Quotes from the Event

• Bob Carr: “If American paranoia drives them towards a policy of containment or conflict with China, especially with respect to the East China or South China Sea, Australia has to make it clear that diplomatically we, along with all other American allies with the arguable exception of Japan, will not be going with them. In other words, Australia is not going to join the US in a conflict between China and the United States.”
• Bob Carr: “From an economic perspective, China is on track to expand its middle class to the 2010 OECD Forecast – 850 million more members, or 70% of China’s current population. This will present an enormous opportunity for Australia.”
• Prof Chen Hong: “In spite of the sporadic outbreak of the outdated cold war mindset, China Australia relations are developing with confidence and maturity. China is willing to collaborate with key partners such as Australia to remote regional and world peace and stability, and economic cooperation and development.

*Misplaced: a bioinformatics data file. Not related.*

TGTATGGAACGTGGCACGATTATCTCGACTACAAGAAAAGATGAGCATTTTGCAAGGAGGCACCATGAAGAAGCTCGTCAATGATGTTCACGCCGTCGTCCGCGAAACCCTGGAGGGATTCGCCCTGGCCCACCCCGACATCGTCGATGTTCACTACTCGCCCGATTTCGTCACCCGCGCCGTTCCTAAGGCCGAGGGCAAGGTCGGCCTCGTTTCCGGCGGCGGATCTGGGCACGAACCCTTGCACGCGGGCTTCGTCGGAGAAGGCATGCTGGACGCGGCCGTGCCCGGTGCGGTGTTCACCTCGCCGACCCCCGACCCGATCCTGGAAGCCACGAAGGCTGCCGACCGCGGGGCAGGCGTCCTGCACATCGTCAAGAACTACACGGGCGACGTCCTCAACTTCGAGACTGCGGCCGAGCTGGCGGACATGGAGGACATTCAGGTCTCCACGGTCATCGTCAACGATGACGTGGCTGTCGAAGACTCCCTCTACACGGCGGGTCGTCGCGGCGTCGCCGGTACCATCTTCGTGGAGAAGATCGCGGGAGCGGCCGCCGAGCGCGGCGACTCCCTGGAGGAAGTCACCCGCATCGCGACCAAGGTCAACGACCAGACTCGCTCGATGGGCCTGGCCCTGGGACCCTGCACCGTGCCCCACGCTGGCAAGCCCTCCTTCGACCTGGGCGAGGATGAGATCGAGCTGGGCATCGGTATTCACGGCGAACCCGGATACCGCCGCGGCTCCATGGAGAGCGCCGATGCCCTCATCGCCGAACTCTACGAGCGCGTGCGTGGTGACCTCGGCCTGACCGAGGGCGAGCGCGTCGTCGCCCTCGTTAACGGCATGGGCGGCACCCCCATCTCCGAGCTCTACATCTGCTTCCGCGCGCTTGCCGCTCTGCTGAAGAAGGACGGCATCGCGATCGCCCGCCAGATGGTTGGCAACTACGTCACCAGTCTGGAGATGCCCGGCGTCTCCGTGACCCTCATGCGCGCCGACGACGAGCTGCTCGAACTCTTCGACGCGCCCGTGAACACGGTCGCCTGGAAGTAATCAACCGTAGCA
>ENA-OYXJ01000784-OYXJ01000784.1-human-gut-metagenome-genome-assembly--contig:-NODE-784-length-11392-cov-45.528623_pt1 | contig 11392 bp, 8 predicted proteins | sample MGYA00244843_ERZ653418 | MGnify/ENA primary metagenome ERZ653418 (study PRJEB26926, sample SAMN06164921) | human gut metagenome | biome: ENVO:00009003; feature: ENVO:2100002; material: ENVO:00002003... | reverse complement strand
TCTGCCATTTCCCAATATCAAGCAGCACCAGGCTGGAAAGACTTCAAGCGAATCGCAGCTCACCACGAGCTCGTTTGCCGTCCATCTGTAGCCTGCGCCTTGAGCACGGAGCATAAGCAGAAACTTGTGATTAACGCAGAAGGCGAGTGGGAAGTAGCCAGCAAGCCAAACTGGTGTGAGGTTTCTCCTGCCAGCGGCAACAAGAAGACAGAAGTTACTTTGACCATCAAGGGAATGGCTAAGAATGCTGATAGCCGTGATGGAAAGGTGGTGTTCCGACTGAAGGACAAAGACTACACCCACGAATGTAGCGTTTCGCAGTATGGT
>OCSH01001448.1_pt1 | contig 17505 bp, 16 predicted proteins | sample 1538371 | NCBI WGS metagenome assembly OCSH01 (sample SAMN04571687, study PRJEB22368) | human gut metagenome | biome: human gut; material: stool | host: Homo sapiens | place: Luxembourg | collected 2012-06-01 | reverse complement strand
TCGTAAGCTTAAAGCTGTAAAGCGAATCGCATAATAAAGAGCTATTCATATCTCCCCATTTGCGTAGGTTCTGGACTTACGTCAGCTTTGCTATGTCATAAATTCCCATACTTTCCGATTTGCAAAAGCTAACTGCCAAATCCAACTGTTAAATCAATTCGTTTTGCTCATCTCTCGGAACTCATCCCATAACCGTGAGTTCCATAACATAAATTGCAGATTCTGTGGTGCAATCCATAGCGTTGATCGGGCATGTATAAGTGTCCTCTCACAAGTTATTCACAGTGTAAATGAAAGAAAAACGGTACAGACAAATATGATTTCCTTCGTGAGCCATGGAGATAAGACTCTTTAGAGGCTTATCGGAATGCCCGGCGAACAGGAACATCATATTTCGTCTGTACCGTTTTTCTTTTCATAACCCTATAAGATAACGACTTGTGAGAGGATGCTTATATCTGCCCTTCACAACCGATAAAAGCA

• Tim Harcourt: “For us, I think, the long-term trends will continue with respect to the Asian Century. The power of proximity ensures Australia’s place and close connection with the Asian Century.”
• Shaoquett Moselmane: “China Australia relationship is stable and has matured. It is one based on mutual respect and cooperation. "
• Shaoquett Moselmane: “The decisions and the back flips made by President Donald Trump on trade, on currency and on his relationship with world leaders, much of it on twitter, define the unprecedented volatility of foreign policy politics Australia and China and the world now face.”

CG Abdul Majid Yousfani, Javed Rizvi, Shaoquett Moselmane and Syed Zafar Hussain

Hon Prof Bob Carr, Prof. Hong Chen, Hon. Shaoquett Moselmane and Mr Tim Harcourt